Background: Patients with haematological malignancies have impaired antibody responses to SARS-CoV-2 vaccination. We aimed to investigate whether a fourth mRNA COVID-19 vaccination improved antibody quantity and quality. Methods: In this cohort study, conducted at 5 sites in the Netherlands, we compared antibody concentrations 28 days after 4 mRNA vaccinations (3-dose primary series plus 1 booster vaccination) in SARS-CoV-2 naive, immunocompromised patients with haematological malignancies to those obtained by age-matched, healthy individuals who had received the standard primary 2-dose mRNA vaccination schedule followed by a first booster mRNA vaccination. Prior to and 4 weeks after each vaccination, peripheral blood samples and data on demographic parameters and medical history were collected. Concentrations of antibodies that bind spike 1 (S1) and nucleocapsid (N) protein of SARS-CoV-2 were quantified in binding antibody units (BAU) per mL according to the WHO International Standard for COVID-19 serological tests. Seroconversion was defined as an S1 IgG concentration >10 BAU/mL and a previous SARS-CoV-2 infection as N IgG >14.3 BAU/mL. Antibody neutralising activity was tested using lentiviral-based pseudoviruses expressing spike protein of SARS-CoV-2 wild-type (D614G), Omicron BA.1, and Omicron BA.4/5 variants. This study is registered with EudraCT, number 2021-001072-41. Findings: Between March 24, 2021 and May 4, 2021, 723 patients with haematological diseases were enrolled, of which 414 fulfilled the inclusion criteria for the current analysis. Although S1 IgG concentrations in patients significantly improved after the fourth dose, they remained significantly lower compared to those obtained by 58 age-matched healthy individuals after their first booster (third) vaccination. The rise in neutralising antibody concentration was most prominent in patients with a recovering B cell compartment, although potent responses were also observed in patients with persistent immunodeficiencies. 19% of patients never seroconverted, despite 4 vaccinations. Patients who received their first 2 vaccinations when they were B cell depleted and the third and fourth vaccination during B cell recovery demonstrated similar antibody induction dynamics as patients with normal B cell numbers during the first 2 vaccinations. However, the neutralising capacity of these antibodies was significantly better than that of patients with normal B cell numbers after two vaccinations. Interpretation: A fourth mRNA COVID-19 vaccination improved S1 IgG concentrations in the majority of patients with a haematological malignancy. Vaccination during B cell depletion may pave the way for better quality of antibody responses after B cell reconstitution. Funding: The Netherlands Organisation for Health Research and Development and Amsterdam UMC.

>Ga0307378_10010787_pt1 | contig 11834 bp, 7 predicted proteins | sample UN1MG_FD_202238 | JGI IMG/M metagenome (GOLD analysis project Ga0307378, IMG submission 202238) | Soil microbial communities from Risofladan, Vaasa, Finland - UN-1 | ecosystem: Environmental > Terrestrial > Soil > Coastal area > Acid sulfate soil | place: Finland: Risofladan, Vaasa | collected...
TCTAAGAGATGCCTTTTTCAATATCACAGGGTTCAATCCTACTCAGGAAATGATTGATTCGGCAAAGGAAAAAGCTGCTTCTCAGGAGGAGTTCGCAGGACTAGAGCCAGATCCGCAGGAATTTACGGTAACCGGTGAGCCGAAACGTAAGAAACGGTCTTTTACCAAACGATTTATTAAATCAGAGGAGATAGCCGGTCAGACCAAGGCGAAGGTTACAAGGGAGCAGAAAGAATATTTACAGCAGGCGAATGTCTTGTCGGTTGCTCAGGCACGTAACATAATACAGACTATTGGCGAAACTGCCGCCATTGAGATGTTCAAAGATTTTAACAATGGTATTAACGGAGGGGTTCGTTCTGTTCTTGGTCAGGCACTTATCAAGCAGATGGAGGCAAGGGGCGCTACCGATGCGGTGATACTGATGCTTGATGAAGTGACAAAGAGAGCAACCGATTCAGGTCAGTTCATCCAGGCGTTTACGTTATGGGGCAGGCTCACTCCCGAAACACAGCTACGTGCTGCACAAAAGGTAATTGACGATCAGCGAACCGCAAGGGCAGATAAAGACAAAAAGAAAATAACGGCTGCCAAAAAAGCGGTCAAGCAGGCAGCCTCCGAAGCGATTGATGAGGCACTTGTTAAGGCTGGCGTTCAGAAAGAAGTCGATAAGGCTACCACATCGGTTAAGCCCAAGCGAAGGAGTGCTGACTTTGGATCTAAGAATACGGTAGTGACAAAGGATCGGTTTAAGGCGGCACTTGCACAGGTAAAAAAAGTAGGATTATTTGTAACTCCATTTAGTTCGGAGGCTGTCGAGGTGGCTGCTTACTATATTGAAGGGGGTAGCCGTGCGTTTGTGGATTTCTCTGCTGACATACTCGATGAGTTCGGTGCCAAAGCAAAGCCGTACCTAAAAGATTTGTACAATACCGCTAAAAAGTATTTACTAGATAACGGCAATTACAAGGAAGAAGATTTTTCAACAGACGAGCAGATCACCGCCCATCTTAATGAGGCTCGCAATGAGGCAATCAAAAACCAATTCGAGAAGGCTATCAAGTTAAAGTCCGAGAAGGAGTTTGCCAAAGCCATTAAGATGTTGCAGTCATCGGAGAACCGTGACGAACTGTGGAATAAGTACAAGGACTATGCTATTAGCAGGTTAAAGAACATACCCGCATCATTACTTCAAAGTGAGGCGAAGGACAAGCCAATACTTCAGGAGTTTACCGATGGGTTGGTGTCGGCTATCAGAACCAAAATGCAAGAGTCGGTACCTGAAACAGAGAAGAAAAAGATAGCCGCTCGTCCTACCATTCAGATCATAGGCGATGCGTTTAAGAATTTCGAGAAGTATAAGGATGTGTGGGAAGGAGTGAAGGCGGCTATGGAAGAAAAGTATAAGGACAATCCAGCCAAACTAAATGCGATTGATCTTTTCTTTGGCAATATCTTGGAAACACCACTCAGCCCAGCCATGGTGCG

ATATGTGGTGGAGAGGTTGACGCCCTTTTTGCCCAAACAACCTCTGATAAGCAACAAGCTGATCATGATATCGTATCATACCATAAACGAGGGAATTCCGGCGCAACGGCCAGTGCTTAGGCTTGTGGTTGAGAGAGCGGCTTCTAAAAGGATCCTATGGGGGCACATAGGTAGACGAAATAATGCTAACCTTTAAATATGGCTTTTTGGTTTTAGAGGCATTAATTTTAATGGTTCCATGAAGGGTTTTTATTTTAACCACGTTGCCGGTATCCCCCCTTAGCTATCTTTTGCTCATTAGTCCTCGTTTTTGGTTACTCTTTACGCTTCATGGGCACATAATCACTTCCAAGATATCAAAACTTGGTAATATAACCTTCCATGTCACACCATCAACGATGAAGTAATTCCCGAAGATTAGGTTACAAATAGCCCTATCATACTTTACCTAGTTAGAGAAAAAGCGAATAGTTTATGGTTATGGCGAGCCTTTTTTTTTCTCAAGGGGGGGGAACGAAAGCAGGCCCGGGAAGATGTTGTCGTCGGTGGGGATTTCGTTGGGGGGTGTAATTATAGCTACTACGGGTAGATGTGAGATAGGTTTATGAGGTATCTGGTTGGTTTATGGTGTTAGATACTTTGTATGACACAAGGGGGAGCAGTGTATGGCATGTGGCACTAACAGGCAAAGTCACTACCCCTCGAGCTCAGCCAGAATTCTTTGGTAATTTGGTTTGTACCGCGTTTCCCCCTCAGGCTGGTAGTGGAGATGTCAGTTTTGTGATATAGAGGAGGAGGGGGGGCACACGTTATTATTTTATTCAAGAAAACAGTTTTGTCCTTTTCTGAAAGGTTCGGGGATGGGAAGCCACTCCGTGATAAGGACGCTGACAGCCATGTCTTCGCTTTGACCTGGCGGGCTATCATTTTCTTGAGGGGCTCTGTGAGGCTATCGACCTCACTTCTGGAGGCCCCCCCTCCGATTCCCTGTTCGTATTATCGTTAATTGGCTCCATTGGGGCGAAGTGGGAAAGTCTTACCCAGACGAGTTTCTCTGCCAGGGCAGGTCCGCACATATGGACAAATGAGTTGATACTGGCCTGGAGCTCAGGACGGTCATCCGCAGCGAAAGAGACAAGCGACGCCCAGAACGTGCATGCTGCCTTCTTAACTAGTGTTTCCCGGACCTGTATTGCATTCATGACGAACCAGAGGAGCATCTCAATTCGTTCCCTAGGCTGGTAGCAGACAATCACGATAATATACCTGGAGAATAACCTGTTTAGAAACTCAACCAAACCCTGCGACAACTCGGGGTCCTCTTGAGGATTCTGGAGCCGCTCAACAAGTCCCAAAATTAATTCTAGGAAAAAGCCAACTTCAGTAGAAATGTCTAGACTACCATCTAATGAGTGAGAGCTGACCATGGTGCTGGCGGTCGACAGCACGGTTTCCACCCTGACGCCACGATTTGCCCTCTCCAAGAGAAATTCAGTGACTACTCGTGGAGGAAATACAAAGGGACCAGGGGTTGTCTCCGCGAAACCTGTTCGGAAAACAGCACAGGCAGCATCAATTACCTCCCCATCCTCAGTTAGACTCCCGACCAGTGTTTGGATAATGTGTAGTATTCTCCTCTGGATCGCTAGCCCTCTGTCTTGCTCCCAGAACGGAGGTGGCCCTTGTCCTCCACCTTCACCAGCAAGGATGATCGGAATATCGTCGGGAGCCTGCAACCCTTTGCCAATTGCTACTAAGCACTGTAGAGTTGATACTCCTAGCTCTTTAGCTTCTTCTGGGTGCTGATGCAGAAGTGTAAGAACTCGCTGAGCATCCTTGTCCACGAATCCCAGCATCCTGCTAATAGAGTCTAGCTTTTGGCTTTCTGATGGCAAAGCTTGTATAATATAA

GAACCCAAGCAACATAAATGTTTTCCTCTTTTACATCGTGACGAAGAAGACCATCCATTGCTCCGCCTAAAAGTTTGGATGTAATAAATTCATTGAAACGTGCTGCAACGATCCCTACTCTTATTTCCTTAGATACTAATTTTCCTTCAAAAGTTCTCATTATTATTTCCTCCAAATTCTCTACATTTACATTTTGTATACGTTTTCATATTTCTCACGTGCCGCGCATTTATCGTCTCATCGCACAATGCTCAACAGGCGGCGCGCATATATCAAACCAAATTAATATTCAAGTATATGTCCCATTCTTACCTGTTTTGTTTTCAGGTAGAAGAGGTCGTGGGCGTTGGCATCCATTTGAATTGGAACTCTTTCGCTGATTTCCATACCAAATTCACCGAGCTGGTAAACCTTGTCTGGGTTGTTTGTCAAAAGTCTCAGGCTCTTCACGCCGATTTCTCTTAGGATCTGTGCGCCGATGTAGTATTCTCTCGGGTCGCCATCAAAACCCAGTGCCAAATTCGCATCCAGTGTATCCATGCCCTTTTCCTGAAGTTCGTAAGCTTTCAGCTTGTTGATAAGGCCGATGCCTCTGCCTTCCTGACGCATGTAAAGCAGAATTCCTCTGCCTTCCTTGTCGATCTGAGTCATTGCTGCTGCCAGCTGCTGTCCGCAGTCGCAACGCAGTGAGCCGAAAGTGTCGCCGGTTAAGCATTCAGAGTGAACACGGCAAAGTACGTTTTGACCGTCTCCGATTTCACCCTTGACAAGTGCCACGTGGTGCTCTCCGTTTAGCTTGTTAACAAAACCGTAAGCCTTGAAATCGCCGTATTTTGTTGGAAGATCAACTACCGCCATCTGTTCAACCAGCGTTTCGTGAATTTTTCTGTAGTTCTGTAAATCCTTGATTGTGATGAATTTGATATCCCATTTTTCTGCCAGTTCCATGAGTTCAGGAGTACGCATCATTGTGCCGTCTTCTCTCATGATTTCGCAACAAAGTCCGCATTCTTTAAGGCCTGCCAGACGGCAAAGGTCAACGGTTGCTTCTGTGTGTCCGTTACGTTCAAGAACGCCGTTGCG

Original languageEnglish
Article number102040
Publication statusPublished - 1 Jul 2023


  • Antibody response
  • Booster vaccination
  • COVID-19 vaccination
  • Haematological malignancies
  • Immunocompromised
  • SARS-CoV-2

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